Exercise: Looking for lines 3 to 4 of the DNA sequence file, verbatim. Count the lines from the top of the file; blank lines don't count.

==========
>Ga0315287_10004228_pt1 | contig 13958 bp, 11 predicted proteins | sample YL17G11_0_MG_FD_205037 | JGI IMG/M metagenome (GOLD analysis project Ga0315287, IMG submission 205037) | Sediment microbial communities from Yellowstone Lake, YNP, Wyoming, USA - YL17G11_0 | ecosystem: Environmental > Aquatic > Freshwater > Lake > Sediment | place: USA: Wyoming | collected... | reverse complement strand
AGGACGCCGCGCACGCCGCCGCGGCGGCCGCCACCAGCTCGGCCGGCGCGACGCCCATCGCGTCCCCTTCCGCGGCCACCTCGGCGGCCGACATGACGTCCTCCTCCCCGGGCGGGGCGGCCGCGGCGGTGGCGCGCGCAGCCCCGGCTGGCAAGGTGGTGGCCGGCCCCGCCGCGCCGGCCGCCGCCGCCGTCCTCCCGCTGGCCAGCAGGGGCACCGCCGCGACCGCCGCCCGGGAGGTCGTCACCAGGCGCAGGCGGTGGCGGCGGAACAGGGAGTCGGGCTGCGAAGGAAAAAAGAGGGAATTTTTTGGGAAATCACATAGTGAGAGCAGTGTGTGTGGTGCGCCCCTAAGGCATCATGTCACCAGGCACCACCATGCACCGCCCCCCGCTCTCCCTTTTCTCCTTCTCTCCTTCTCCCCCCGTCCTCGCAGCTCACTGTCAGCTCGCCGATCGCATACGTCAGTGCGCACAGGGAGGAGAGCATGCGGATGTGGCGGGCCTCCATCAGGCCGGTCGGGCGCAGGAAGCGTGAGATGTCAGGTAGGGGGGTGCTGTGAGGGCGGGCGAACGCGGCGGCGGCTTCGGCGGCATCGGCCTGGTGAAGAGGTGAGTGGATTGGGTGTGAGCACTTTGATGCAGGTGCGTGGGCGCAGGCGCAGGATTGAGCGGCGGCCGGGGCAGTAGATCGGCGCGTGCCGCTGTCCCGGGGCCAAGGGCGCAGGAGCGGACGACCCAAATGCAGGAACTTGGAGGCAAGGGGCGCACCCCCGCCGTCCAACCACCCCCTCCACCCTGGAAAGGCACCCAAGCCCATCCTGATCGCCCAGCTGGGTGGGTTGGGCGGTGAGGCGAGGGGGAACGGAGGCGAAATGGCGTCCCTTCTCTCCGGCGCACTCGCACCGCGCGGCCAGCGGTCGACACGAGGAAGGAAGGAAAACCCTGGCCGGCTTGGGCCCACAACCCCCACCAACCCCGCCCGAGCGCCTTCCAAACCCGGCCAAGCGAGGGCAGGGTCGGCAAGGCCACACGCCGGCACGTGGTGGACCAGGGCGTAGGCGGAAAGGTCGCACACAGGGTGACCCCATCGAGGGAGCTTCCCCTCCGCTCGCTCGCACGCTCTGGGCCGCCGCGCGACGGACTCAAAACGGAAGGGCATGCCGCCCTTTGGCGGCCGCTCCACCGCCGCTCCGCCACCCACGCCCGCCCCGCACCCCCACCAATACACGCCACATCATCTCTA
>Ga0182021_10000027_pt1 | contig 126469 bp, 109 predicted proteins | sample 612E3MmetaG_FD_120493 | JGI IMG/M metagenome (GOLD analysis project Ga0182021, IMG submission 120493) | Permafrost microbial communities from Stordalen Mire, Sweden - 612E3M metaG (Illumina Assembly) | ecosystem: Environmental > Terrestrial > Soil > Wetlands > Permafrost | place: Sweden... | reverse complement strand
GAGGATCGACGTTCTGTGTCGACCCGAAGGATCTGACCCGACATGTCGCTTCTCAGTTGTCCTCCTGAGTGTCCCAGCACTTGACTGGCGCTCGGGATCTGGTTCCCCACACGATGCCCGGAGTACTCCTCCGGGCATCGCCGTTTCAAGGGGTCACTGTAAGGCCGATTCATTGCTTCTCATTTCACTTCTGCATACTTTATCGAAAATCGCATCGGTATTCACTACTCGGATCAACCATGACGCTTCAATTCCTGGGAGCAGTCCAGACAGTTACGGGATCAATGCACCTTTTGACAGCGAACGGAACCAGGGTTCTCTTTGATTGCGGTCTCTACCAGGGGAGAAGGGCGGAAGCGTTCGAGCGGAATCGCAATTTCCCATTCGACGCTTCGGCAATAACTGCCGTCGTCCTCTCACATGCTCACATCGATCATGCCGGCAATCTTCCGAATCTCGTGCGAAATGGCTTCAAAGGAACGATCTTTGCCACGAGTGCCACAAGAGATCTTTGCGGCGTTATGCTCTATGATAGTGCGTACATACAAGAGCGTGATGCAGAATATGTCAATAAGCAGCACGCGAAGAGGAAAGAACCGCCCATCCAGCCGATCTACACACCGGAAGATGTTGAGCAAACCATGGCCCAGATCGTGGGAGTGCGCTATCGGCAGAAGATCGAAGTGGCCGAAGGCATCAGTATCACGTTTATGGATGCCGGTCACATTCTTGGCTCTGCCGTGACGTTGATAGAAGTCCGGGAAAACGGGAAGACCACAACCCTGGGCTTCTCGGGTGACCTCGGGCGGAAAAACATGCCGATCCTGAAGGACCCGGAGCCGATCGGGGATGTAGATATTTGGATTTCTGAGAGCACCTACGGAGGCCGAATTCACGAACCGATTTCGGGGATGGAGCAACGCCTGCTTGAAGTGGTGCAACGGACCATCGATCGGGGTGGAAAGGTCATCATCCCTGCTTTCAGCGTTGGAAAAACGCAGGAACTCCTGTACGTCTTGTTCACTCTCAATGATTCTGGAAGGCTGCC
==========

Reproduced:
>Ga0182021_10000027_pt1 | contig 126469 bp, 109 predicted proteins | sample 612E3MmetaG_FD_120493 | JGI IMG/M metagenome (GOLD analysis project Ga0182021, IMG submission 120493) | Permafrost microbial communities from Stordalen Mire, Sweden - 612E3M metaG (Illumina Assembly) | ecosystem: Environmental > Terrestrial > Soil > Wetlands > Permafrost | place: Sweden... | reverse complement strand
GAGGATCGACGTTCTGTGTCGACCCGAAGGATCTGACCCGACATGTCGCTTCTCAGTTGTCCTCCTGAGTGTCCCAGCACTTGACTGGCGCTCGGGATCTGGTTCCCCACACGATGCCCGGAGTACTCCTCCGGGCATCGCCGTTTCAAGGGGTCACTGTAAGGCCGATTCATTGCTTCTCATTTCACTTCTGCATACTTTATCGAAAATCGCATCGGTATTCACTACTCGGATCAACCATGACGCTTCAATTCCTGGGAGCAGTCCAGACAGTTACGGGATCAATGCACCTTTTGACAGCGAACGGAACCAGGGTTCTCTTTGATTGCGGTCTCTACCAGGGGAGAAGGGCGGAAGCGTTCGAGCGGAATCGCAATTTCCCATTCGACGCTTCGGCAATAACTGCCGTCGTCCTCTCACATGCTCACATCGATCATGCCGGCAATCTTCCGAATCTCGTGCGAAATGGCTTCAAAGGAACGATCTTTGCCACGAGTGCCACAAGAGATCTTTGCGGCGTTATGCTCTATGATAGTGCGTACATACAAGAGCGTGATGCAGAATATGTCAATAAGCAGCACGCGAAGAGGAAAGAACCGCCCATCCAGCCGATCTACACACCGGAAGATGTTGAGCAAACCATGGCCCAGATCGTGGGAGTGCGCTATCGGCAGAAGATCGAAGTGGCCGAAGGCATCAGTATCACGTTTATGGATGCCGGTCACATTCTTGGCTCTGCCGTGACGTTGATAGAAGTCCGGGAAAACGGGAAGACCACAACCCTGGGCTTCTCGGGTGACCTCGGGCGGAAAAACATGCCGATCCTGAAGGACCCGGAGCCGATCGGGGATGTAGATATTTGGATTTCTGAGAGCACCTACGGAGGCCGAATTCACGAACCGATTTCGGGGATGGAGCAACGCCTGCTTGAAGTGGTGCAACGGACCATCGATCGGGGTGGAAAGGTCATCATCCCTGCTTTCAGCGTTGGAAAAACGCAGGAACTCCTGTACGTCTTGTTCACTCTCAATGATTCTGGAAGGCTGCC